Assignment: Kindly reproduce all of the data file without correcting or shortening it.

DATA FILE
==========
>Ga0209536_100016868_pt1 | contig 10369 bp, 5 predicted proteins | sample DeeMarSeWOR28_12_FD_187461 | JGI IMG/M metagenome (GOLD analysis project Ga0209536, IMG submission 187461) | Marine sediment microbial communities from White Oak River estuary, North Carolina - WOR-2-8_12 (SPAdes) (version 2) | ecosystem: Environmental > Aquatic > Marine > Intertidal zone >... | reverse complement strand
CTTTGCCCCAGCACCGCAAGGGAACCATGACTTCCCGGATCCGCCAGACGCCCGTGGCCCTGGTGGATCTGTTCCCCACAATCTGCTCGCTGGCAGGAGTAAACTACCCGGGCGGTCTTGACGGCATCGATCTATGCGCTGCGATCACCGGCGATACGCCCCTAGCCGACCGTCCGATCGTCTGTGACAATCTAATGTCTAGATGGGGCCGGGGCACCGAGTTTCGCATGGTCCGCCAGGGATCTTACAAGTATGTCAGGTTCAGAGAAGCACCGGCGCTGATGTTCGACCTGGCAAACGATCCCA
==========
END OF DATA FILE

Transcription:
>Ga0209536_100016868_pt1 | contig 10369 bp, 5 predicted proteins | sample DeeMarSeWOR28_12_FD_187461 | JGI IMG/M metagenome (GOLD analysis project Ga0209536, IMG submission 187461) | Marine sediment microbial communities from White Oak River estuary, North Carolina - WOR-2-8_12 (SPAdes) (version 2) | ecosystem: Environmental > Aquatic > Marine > Intertidal zone >... | reverse complement strand
CTTTGCCCCAGCACCGCAAGGGAACCATGACTTCCCGGATCCGCCAGACGCCCGTGGCCCTGGTGGATCTGTTCCCCACAATCTGCTCGCTGGCAGGAGTAAACTACCCGGGCGGTCTTGACGGCATCGATCTATGCGCTGCGATCACCGGCGATACGCCCCTAGCCGACCGTCCGATCGTCTGTGACAATCTAATGTCTAGATGGGGCCGGGGCACCGAGTTTCGCATGGTCCGCCAGGGATCTTACAAGTATGTCAGGTTCAGAGAAGCACCGGCGCTGATGTTCGACCTGGCAAACGATCCCA